... Local Government
If you can keep your seat when all about you
Are losing theirs and blaming it on you;
If you can charm your leader not to doubt you
But be prepared to sack him when time’s due;
If you can scent out victory, and snatch her,
Triumphant, from disaster’s very jaw;
If, when the roof leaks, you can be the Thatcher
With only broken reeds and men of straw;
If you can use the press, not let them use you,
Can be discreet, but get your leak in first,
Be principled if pressure groups abuse you,
But spin a soft line when you come off worst;
If still you thirst for public recognition,
But don’t take notoriety for fame,
If you can learn to knife the opposition,
But watch your colleagues’ daggers just the same;
If you can master estimate and budget,
And learn to spout out jargon with the rest;
If you can find a subtle way to fudge it,
To have your cake and eat it, as is best;
If you can hide your heart and court the voters,
And say you’ll solve all problems in a trice,
And stick your foot in doors and smile at floaters,
And pat their filthy dogs and say, “How nice!”
If you can twist the unforgiving minute,
To prove you always vote the people’s way,
Yours is the ward and every voter in it
(Except that few will turn out on the day).
If you can keep your family’s supper waiting
And hawk the Party’s message, door to door,
You’ll get your fill of ridicule and hating,
But never mind – you’ll be a Councillor!
Glyn Roberts 2008
I will not invent weapons before one in the morning.
I will not go to war before I pray.
I will not mislead the House while sitting down.
And I will tell at least five truths a day.
Aidan Baker 2008
comes the dawn at midnight
the stars are tired of being gazed at,
the stars are just one inch too far away.
beneath the talons of low branches,
minutes shrivel and decay.
September darkness drinks my lungs,
bloom along the path I've chosen.
angels queue for my unsettled dust
and all my
gravestone memories lie frozen.
she comes with lips like rain kissed roses,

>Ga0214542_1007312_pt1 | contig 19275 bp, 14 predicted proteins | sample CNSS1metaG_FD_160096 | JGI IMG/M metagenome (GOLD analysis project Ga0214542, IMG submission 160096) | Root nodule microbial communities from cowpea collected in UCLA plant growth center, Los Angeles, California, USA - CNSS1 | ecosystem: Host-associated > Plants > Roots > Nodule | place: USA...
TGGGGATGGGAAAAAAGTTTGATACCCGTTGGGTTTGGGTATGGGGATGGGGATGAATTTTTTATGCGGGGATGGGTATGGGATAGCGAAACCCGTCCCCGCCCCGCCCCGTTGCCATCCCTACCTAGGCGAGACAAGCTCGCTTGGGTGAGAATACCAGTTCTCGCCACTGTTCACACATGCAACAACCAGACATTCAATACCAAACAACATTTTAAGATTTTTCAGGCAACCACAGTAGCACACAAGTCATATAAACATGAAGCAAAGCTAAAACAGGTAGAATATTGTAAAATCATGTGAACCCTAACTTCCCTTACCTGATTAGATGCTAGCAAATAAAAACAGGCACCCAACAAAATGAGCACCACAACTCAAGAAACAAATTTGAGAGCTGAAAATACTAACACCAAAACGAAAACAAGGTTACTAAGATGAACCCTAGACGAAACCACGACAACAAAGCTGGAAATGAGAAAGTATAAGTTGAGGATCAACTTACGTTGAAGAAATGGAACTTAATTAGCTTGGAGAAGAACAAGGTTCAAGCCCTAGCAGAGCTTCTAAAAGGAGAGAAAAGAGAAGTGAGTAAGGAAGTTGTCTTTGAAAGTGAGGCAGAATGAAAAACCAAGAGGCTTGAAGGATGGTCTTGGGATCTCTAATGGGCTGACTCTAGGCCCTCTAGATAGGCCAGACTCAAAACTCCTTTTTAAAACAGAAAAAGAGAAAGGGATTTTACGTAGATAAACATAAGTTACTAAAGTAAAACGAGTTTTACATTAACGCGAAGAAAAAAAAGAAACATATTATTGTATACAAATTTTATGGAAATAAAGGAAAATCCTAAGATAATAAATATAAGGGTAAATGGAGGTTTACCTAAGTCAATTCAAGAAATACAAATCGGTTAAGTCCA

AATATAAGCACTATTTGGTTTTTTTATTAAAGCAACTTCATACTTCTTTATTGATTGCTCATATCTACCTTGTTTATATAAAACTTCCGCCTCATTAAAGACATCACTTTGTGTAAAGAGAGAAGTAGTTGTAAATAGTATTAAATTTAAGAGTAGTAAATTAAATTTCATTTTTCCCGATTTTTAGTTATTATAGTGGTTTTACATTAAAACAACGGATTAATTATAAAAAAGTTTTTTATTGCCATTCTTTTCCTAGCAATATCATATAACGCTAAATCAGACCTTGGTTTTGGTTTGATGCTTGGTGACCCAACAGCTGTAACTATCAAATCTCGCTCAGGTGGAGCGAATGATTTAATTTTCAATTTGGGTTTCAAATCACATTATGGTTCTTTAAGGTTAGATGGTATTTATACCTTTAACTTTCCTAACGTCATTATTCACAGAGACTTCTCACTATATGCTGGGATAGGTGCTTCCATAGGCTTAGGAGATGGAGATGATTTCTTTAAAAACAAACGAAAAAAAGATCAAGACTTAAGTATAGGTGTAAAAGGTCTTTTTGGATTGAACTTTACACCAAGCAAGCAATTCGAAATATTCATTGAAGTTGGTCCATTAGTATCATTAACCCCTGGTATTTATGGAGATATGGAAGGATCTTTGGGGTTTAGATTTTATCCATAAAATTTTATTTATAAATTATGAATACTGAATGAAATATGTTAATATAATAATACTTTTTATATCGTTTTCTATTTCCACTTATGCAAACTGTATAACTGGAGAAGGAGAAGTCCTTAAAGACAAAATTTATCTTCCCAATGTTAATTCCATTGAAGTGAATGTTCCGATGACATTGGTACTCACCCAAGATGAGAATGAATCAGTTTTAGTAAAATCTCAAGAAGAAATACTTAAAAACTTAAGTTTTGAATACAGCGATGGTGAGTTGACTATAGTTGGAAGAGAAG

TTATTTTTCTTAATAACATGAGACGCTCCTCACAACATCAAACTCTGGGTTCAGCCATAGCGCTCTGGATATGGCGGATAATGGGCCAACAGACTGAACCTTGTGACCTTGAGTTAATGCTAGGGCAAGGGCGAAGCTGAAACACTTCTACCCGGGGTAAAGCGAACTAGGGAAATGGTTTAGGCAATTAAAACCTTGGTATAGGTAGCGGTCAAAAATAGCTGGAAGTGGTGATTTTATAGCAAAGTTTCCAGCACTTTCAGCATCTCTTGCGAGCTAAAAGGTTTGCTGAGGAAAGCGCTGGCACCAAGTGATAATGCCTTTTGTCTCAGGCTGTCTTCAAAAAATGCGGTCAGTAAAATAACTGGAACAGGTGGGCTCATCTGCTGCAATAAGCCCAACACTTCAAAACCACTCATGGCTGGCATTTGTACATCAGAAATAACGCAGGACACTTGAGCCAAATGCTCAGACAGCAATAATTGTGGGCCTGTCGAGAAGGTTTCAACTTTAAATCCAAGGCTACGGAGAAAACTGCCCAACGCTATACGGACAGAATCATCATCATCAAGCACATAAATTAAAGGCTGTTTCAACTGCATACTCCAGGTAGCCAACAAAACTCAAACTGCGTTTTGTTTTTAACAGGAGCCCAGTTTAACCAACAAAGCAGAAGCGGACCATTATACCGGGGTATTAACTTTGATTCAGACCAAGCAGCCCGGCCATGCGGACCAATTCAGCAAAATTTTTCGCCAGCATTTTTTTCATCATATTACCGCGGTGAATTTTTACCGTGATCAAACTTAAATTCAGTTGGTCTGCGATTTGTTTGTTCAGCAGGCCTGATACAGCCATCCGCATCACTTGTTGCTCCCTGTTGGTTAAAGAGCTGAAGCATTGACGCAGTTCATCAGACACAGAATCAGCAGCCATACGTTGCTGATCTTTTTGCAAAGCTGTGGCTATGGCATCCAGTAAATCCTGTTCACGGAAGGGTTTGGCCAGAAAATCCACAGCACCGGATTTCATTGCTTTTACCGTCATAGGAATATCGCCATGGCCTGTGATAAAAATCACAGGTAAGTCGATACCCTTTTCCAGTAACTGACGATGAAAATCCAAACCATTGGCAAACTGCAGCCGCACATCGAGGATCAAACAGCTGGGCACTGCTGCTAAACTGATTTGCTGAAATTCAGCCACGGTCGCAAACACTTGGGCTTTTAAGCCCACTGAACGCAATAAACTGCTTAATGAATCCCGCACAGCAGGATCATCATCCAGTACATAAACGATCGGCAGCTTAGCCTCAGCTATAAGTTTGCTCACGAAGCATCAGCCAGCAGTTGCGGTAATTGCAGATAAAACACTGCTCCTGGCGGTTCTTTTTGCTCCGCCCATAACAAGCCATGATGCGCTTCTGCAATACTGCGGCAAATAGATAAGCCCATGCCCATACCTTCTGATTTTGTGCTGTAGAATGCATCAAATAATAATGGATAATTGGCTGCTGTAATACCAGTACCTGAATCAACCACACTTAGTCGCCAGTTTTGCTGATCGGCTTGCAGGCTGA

like moonlight spilled across the flood.
are clear as sky when all the swifts have flown
these beyond price moments, I stand outside my blood.
David King 2008
in the air dust
bits of piecrust
under bed dust
coming must dust
to ashes dust
Les Wilkie 2008
Late Now for Unicorns
One balmy summer's night
Under the full moon's light
A maiden and a unicorn, they met
But come the light of dawn
The unicorn was gone
A hairy ass was next to her in bed
And this is what the hairy ass said
"You can only catch a unicorn once
That's what makes a unicorn unique
But now you've had your unicorn fun
Why not try to capture me?"
The maiden nearly screamed
And hid beneath the sheets
She said, "My lovely unicorn's a lie!
You're not a mythic beast
A pretty fallacy
Oh hairy ass, you took me for a ride!"
This is how the hairy ass replied
"Well, if it's too late now for unicorns
Why not try another horned beast?
You don't really need a unicorn
Now's your chance to ride on me."
The maiden sat and thought
About the beast she'd caught
Then looked at him in quite a different way
His back was broad and strong
His tail was really long
Yes, quite the cutest ass she'd seen all day
And then she heard the hairy ass say
"I love the lusty smile that you're making
Makes me think I'll soon regain my horn
So say you'll be my magic maiden
Let me be your unicorn."
Anne Murphy 2008
The Poet on Form
by Anthony Watts